Of France, and as the king of Naples threatened to come to the aid of Gian Galeazzo, who had married his granddaughter, he encouraged the French king in his schemes for the conquest of Naples.
1835) and Giovan Battista Vico, his first works were an article in the Biblioteca Italiana entitled "Mente di Gian Domenico Romagnosi" (1835), and a complete edition of the works of Vico, prefaced by an appreciation (1835).
In 1387 fresh quarrels with Florence on the subject of Montepulciano led to an open war, that was further aggravated by the interference in Tuscan affairs of the ambitious duke of Milan, Gian Galeazzo Visconti.
Gian Galeazzo lightened their yoke.
In 1390 Gian Galeazzo Visconti, having made himself master of a large part of northern Italy, intrigued to gain possession of Pisa and Siena.
In 1397-1398 Florence had two more wars with Gian Galeazzo Visconti, who, aspiring to the conquest of Tuscany, acquired the lordship of Pisa, Siena and Perugia.
In 1413 Ladislas attacked the papal states once more, driving John from Rome, and threatened Florence; but like Henry VII., Gian Galeazzo Visconti, and other enemies of the republic, he too died most opportunely (6th of August 1414).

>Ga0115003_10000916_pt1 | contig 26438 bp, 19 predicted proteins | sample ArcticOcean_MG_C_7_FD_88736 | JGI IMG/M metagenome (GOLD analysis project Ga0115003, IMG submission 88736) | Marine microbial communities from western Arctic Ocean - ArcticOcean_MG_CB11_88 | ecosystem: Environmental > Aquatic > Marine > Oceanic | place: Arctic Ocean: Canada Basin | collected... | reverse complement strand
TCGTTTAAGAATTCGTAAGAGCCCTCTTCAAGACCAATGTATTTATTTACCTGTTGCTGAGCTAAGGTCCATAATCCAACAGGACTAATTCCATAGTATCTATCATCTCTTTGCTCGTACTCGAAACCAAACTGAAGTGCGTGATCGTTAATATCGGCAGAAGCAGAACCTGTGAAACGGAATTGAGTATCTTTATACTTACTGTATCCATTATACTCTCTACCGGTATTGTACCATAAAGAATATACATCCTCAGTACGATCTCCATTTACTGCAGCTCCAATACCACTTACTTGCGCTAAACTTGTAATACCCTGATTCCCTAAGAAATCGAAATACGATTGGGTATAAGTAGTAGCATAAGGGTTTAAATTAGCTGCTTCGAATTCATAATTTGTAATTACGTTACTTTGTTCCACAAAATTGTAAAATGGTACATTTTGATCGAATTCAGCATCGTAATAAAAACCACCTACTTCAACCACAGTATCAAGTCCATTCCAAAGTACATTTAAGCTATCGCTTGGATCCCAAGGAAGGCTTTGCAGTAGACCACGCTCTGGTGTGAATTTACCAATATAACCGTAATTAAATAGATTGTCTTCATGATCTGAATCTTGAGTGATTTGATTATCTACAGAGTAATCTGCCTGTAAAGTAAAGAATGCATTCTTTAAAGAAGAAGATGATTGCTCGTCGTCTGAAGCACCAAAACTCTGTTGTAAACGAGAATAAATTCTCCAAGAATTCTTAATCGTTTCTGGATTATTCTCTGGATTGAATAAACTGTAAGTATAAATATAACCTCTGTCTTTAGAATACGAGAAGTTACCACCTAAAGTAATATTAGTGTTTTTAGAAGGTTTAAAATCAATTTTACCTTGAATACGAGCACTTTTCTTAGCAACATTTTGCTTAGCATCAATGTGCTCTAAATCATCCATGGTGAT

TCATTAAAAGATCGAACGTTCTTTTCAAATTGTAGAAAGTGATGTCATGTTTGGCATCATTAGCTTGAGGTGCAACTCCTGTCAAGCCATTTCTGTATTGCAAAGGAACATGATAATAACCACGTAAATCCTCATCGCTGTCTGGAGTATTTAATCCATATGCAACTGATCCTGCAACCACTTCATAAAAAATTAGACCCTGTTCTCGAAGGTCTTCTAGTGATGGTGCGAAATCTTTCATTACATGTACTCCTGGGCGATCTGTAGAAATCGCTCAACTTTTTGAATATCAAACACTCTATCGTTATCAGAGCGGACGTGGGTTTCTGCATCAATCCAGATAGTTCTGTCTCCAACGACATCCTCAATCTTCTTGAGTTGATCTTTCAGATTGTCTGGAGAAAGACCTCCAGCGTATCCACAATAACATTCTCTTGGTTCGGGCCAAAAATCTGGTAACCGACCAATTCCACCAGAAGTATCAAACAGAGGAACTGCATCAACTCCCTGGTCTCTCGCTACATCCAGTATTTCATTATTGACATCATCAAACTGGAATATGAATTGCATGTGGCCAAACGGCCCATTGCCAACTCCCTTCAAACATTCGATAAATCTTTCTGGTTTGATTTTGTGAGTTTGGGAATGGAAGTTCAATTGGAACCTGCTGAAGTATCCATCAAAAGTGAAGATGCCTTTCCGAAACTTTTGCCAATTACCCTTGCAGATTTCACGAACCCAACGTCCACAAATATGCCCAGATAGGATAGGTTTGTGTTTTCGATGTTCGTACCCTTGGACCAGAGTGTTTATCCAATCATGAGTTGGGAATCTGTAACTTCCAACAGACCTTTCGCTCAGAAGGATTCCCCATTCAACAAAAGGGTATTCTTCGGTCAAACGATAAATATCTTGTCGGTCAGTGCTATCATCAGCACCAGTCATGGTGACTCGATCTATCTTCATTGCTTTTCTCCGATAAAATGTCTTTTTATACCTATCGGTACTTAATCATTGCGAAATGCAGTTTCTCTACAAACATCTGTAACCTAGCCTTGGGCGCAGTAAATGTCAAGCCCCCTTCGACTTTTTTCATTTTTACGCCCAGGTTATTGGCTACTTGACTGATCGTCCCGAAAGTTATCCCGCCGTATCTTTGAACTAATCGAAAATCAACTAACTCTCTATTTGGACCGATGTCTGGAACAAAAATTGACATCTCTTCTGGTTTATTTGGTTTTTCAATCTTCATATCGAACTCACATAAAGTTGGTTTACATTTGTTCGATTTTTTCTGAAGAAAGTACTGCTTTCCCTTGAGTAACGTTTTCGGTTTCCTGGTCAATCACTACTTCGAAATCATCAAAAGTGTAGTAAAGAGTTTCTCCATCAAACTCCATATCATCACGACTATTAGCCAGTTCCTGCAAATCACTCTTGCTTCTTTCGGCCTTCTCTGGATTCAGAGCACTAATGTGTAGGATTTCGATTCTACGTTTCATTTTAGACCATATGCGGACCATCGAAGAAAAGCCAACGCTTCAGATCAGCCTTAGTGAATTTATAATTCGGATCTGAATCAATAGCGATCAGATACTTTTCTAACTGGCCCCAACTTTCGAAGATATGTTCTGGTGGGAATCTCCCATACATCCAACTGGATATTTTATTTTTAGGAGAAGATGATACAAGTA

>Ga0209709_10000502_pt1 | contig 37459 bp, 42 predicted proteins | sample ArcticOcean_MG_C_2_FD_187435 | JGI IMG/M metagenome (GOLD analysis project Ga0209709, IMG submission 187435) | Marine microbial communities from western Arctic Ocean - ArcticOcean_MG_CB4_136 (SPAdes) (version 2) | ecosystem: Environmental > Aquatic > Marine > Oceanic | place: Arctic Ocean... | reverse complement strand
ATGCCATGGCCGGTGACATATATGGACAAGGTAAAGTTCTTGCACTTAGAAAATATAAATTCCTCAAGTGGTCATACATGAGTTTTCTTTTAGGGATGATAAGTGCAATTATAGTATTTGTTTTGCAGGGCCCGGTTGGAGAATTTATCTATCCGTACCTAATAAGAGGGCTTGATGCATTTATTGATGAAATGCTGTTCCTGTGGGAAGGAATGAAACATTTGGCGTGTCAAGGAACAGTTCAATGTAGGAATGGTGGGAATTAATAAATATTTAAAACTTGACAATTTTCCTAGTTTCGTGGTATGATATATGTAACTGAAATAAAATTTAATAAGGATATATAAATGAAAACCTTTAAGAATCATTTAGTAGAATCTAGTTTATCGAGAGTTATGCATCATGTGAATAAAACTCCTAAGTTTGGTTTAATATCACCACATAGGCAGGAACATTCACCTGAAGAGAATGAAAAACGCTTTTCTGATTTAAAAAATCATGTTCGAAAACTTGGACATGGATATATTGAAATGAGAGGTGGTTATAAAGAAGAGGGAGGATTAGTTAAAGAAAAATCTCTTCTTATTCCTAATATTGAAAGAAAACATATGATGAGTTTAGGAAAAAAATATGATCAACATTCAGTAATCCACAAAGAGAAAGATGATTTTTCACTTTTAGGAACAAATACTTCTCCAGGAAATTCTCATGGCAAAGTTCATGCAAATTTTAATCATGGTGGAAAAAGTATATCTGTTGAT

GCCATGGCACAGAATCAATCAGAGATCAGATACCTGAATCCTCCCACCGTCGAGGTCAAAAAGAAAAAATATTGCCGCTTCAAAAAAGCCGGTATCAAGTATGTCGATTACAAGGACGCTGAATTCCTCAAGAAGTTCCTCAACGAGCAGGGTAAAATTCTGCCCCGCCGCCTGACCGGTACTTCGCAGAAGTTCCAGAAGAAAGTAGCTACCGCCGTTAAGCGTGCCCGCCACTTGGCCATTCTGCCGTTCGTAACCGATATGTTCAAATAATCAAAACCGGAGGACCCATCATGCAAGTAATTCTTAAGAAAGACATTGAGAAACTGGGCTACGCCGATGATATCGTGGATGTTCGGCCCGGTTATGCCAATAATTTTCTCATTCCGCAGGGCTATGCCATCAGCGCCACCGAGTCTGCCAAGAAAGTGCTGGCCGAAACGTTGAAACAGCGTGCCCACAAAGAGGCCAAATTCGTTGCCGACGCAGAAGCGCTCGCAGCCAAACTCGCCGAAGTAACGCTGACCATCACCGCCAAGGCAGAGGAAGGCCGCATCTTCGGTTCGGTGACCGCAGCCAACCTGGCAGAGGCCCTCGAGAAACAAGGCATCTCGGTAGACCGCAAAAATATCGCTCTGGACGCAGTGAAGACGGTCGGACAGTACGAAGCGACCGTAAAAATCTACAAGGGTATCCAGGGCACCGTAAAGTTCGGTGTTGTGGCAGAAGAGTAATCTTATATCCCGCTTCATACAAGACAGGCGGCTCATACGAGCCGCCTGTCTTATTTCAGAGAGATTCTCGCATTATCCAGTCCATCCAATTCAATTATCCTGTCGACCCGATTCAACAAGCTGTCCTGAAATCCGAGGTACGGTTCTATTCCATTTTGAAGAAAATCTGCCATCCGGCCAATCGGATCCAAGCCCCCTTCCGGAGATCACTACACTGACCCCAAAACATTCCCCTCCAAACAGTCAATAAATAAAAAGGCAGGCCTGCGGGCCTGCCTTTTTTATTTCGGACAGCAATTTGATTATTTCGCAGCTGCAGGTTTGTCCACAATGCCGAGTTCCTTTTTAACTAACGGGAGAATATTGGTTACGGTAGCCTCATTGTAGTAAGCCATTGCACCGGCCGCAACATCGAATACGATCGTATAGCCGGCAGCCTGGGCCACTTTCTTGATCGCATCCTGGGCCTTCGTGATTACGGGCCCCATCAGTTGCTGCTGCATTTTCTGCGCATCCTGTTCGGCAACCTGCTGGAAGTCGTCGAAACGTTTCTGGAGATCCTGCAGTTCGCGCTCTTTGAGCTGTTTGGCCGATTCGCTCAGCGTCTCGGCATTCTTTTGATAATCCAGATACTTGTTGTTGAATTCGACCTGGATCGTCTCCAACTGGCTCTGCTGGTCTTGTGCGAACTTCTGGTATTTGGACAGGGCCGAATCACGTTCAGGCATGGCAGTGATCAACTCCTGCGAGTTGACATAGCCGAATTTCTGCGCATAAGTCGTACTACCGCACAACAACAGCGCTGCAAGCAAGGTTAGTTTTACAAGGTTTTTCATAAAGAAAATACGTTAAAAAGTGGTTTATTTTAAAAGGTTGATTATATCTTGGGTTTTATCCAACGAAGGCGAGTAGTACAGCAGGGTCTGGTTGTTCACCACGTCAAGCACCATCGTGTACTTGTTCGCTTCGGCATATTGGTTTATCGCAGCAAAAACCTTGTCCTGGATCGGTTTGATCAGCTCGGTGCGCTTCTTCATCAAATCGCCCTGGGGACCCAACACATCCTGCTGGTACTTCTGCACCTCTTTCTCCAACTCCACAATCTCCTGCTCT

The Medici dynasty ruled in Tuscany until the death of Gian Gastone in 1737, when the grand-duchy was assigned to Francis, duke of Lorraine.
Its possession was disputed between Padua and Vicenza; it passed for a moment under the power of Gian Galeazzo Visconti of Milan, who fortified it.
From that date till 1405, with the exception of two years (1388-1390) when Gian Galeazzo Visconti held the town, nine members of the Carrara family succeeded one another as lords of the city.
In the latter part of the city, on a steep elevation, stands the castle of St Peter, originally founded by Theodoric, on the site, perhaps, of the earliest citadel, mostly rebuilt by Gian Galeazzo Visconti in 1393, and dismantled by the French in 180r.
In 1389 Gian Galeazzo Visconti, duke of Milan, became by conquest lord of Verona.
Internal disorders broke out, and Gian Antonio Orsini, prince of Taranto, led a revolt against Joanna in Apulia; Louis of Anjou died while conducting a campaign against the rebels (1434), and Joanna herself died on the 11th of February 1435, after having appointed his son Rene her successor.
But he was soon confronted with an extremely dangerous enemy, in the person of Duke Gian Galeazzo Visconti of Milan, who was aiming at the sovereignty of all Italy.
On the 23rd of May 1555 Gian Pietro Carafa, the strictest of the strict, was elected as his successor, under the title of Paul IV.
It is built of brick cased in marble from the quarries which Gian Galeazzo Visconti gave in perpetuity to the cathedral chapter.